August Day

Awake before dawn, I lie thinking of my friend’s 49th birthday today, remembering that October afternoon we swam in Lake Caspian with our five- and six-year-olds — swimming outdoors in Vermont in October! The leaves around the lake flamed gold and orange. That night, I realized I was pregnant with my second child.

Lying there, I remembered the March morning you didn’t appear for coffee, and I suddenly realized your stepfather had passed. That foggy day we drove for hours, searching for a house for my daughters and me when my marriage had shattered, and the fall we canned sticky quart after quart of peaches and tomatoes? The steady drop-off of eggs this pandemic that has fed my family for so many meals?

Someday — the world willing — we’ll look back at 2020 and, even then, cringe. And yet, your birthday for me has always marked the high holiness of Vermont summer — fatly rich with sunflowers and vegetables gardens escaping their fences. The dew is cold on my bare feet, but the day promises that heat you love so well.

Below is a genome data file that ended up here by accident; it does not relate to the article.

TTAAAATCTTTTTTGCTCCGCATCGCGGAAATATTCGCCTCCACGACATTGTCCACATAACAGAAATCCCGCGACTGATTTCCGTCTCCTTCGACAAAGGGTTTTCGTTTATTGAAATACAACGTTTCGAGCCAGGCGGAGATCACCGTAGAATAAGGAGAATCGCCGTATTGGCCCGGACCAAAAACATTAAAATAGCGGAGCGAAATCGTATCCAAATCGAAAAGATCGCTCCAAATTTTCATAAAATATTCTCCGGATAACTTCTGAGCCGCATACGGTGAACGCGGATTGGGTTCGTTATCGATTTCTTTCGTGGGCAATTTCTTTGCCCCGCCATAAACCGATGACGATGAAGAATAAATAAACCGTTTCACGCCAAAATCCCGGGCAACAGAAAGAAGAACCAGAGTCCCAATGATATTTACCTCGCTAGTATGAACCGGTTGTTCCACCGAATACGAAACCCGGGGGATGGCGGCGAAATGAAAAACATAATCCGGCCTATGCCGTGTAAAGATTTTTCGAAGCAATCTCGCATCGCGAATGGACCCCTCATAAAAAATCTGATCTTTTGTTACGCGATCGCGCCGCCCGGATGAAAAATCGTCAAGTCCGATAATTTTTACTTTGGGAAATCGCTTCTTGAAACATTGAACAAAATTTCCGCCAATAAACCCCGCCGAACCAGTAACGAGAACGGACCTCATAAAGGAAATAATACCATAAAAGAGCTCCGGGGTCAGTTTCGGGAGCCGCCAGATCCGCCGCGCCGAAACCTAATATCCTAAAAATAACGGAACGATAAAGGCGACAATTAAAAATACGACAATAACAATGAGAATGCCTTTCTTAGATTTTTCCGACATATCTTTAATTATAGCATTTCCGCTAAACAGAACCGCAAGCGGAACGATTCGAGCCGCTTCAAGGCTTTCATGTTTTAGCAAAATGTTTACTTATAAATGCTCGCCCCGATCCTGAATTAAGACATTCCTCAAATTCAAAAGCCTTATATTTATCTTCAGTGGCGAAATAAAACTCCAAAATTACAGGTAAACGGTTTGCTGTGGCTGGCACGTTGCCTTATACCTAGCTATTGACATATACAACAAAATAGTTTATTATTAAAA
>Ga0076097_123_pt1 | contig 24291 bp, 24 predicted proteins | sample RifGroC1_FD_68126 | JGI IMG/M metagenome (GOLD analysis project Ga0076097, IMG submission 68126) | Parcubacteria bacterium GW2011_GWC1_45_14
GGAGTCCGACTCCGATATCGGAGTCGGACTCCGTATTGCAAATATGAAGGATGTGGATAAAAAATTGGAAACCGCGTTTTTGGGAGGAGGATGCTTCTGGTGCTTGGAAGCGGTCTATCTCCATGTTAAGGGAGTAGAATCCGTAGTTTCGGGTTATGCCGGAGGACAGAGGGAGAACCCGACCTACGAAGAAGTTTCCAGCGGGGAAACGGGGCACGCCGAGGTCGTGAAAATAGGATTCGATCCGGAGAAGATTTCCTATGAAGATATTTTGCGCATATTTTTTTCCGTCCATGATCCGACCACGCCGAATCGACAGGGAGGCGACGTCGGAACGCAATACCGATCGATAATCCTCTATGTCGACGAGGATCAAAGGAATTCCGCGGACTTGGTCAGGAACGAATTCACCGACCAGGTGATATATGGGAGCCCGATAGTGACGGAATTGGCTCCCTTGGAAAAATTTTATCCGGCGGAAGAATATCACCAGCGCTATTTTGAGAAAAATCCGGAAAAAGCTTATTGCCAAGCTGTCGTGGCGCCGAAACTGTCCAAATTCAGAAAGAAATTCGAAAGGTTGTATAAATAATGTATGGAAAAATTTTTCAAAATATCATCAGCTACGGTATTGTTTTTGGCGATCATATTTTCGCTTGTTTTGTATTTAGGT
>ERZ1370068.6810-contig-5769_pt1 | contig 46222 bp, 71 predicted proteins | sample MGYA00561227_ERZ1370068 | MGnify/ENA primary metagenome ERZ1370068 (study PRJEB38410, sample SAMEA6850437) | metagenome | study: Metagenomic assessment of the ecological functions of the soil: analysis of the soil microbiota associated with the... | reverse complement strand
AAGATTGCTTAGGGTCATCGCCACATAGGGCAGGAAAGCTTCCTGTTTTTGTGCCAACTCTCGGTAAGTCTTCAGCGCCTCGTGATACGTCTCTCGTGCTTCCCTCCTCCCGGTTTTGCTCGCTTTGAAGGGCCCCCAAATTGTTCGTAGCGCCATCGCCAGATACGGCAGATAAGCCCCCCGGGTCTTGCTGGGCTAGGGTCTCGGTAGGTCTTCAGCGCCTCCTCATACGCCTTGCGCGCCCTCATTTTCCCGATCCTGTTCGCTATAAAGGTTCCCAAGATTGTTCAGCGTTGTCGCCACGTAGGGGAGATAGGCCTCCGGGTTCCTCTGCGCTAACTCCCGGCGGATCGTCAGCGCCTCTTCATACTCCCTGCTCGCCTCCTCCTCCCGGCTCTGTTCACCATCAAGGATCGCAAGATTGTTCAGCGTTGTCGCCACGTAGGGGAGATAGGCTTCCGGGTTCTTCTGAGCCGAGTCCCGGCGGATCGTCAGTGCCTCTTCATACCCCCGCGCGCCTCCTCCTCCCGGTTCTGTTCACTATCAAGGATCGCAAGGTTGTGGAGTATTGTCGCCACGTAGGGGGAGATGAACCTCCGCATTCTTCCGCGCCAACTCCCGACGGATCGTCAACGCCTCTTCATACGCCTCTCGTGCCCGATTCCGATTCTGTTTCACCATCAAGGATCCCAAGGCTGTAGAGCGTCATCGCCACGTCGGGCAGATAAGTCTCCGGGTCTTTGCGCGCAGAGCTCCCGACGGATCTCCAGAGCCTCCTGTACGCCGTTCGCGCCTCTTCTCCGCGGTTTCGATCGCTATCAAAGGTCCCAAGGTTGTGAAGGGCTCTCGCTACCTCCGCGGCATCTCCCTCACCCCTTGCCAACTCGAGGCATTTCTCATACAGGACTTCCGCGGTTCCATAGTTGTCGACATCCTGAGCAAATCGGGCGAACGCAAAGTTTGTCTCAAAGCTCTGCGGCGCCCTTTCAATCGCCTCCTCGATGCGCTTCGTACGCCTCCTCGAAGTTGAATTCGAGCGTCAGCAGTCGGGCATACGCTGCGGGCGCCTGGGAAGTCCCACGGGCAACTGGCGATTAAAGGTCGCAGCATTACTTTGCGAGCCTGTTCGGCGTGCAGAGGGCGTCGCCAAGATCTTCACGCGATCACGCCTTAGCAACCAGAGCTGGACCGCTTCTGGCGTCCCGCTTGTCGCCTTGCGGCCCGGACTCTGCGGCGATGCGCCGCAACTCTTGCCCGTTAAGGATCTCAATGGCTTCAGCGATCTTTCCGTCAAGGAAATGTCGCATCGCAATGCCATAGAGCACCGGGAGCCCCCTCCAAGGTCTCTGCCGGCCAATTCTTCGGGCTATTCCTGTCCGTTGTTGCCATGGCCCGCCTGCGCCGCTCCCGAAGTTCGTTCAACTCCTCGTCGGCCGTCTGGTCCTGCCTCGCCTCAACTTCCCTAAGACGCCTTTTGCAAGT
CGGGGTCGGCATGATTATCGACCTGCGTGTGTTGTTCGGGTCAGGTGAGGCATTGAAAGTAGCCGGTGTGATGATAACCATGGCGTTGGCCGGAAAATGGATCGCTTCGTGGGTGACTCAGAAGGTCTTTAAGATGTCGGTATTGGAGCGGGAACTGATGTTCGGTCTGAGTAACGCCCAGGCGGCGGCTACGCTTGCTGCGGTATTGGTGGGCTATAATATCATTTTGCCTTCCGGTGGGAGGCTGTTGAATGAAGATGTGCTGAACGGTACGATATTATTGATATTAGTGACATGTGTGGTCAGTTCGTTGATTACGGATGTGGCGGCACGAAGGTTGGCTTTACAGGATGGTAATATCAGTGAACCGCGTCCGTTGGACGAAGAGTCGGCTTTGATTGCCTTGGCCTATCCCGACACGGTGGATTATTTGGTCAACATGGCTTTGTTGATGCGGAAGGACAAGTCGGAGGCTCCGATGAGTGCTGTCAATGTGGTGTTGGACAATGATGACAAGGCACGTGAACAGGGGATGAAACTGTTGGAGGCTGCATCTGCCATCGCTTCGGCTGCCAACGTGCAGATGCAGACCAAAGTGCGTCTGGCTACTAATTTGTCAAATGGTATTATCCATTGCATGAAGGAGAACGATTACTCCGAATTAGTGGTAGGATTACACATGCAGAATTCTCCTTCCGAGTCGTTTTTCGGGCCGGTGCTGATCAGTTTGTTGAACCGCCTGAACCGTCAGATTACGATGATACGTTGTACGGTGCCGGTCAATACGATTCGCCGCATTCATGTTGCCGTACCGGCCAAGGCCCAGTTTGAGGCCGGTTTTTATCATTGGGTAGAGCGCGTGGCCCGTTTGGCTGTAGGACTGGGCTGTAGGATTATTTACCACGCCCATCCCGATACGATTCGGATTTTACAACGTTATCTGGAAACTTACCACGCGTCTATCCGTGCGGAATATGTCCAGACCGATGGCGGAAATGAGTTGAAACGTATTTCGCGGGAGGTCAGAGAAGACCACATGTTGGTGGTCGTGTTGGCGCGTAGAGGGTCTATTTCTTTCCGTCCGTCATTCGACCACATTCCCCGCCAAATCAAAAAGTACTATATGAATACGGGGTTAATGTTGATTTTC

Considering the ways in which so many of us waste our time, what would be wrong with a world in which everybody were writing poems?… By writing poetry, even those poems that fail and fail miserably, we honor and affirm life. We say ‘We loved the earth but could not stay.’

— Ted Kooser


Sun and Sunday

A Sunday of skipping the news, opening the house windows, hanging out the laundry. A brilliantly sunny day — when I put my shovel into the garden, pull weeds, and empty buckets of manure.

All afternoon, we’re in the sunlight, the grass around the garden emerald. On the other side of my garden fence, families walk in the cemetery — teens with parents, little kids running ahead, and dogs on leashes. The neighbors’ three-year-old chases last fall’s dead leaves, blowing in the merest breeze.

The girls make garlic knots for dinner, and we eat them with carrot sticks, talking, talking.

I know there’s a lesson here — about slowing down, staying home, putting your hands in the earth — a lesson that would have been much harder had the day sleeted. Sleet, too, is possible in Vermont’s May. Mostly, though, I’m grateful for the day’s rejuvenation, this bright spot to carry us along.

So this is Nebraska. A Sunday
afternoon; July. Driving along
with your hand out squeezing the air,
a meadowlark waiting on every post.

— Ted Kooser